EWU students and organizations join together for Unity Day


Kaisa Siipola for The Easterner

Josiah Martinez, ASEWU Diversity Outreach Council representative, planned and organized the Unity Day event. Clubs and organizations from around campus participated in Unity Day.

By Kaisa Siipola, Reporter

Students and faculty gathered around the campus mall on Nov. 8 for a Unity Day event organized by Josiah Martinez, ASEWU Diversity Outreach Council representative to give underrepresented groups a chance to address the issues they experience on campus.

Departments and organizations involved in the event included the Office of Diversity and Inclusion, Black Student Union, Chicana/o Studies Program, Africana Studies Program, EWU Disability Culture Club, EWU Scary Feminists, MEChA and Disability Support Services.

Students and faculty shared their thoughts on the significance of representing their organizations on Unity Day.

“Scary Feminists being out here and tabling is showing a lot of activism,” EWU Scary Feminists Cultural Diversity coordinator Jen Contreras  said. “We are trying to educate people on what feminism actually is and how intersectional it is, yeah so we are happy to be out here.”

“For me today on Unity Day, yes, [I’m] here standing for BSU because I am the events coordinator, and of course I want people to know Black Student Union, Black Lives Matter and all that stuff,” BSU events coordinator Gracia Alzoubeir said. “But it’s Unity Day, so it’s like we are standing out here for not just BSU, but we are standing out here for MEChA, NASA, Africana, Chicana/o […] it’s about being together as a campus and a family.”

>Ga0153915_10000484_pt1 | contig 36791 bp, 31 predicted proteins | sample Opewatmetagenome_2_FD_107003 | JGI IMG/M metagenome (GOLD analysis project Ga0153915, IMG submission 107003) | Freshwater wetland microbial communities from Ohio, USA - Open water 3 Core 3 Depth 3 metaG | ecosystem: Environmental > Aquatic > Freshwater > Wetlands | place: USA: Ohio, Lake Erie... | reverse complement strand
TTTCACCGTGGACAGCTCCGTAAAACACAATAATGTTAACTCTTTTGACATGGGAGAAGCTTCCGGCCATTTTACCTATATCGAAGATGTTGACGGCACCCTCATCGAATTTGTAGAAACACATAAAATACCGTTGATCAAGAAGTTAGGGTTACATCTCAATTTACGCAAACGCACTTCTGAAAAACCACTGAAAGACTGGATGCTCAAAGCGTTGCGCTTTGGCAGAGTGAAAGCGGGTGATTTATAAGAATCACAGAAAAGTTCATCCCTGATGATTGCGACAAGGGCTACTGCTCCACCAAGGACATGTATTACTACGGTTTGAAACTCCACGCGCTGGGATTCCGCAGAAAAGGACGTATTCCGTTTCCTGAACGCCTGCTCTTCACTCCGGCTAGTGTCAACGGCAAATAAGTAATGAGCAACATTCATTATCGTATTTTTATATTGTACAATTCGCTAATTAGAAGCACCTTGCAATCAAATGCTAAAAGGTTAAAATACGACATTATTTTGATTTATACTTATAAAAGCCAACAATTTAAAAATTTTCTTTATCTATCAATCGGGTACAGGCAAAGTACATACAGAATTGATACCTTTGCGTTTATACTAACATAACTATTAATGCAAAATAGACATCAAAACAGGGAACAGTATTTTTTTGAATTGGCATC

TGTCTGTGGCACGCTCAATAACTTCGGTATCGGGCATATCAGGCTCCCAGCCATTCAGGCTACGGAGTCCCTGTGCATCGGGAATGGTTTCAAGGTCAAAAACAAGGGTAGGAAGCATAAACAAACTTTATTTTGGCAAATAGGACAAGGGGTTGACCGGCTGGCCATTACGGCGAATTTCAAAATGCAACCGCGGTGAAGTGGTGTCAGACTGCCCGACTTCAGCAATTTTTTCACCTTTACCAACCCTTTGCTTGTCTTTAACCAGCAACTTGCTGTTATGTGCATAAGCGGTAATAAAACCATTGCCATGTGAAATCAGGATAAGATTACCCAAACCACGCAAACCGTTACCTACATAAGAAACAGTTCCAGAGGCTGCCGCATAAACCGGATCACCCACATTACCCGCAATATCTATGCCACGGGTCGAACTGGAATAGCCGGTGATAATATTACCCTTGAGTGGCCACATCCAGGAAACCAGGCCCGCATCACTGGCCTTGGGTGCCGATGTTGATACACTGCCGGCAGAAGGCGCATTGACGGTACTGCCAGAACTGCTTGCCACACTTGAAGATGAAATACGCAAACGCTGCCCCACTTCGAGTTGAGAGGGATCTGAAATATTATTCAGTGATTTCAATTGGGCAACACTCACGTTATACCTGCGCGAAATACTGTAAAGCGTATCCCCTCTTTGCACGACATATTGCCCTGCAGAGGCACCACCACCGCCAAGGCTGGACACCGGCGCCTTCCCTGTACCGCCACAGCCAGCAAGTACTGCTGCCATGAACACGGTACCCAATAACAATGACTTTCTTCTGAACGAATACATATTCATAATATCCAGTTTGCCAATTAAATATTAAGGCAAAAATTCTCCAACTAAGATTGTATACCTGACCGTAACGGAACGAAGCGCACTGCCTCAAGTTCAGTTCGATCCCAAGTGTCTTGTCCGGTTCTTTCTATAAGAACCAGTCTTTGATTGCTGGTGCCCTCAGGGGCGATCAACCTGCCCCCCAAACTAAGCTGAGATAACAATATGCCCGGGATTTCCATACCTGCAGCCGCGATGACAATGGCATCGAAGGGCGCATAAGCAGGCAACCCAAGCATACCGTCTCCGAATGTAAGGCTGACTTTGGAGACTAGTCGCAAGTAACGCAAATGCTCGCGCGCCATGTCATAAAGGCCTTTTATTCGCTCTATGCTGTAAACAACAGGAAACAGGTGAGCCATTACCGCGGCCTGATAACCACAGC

“Having [the] MEChA table at Unity Day is really important to me because that’s kind of [what] we are standing for this year and actually every year, is kind of having unity between different cultures and different people,” secretary of MECHA Antonia Romero said. “So we are kind of trying to empower everyone.”

At noon, three speeches included two student speakers, Gracia Alzoubeir and Kathryn Gauna, and guest speaker Levi Horn, a Native advocate from Spokane.

Alzoubeir encourages students and faculty to listen and educate themselves on the multicultural clubs here on campus.

“Eastern’s multicultural clubs and organizations gives students of color a platform like today’s to express the issues that their people face,” Alzoubeir said. “But in order to really take care of minorities’ needs we must ask what they been through, what they’re going through and what they fear is to come.”

Gauna is grateful for the various forms of diversity on campus and how EWU embraces diversity to not just herself, but to other students as well.

“Diversity is also important to me just because it makes students better global citizens, and makes them more open minded to others and what their situations may be,” Gauna said.

Martinez has other events he plans to execute throughout the school year. Martinez intends to execute another Unity Day event when the PUB returns.

“I’m going to host it in the new cafeteria area in there so that we have a larger space and might have performers there, so it’s TBD,”  Martinez said. “If the PUB is not open in time, we will be in the library.”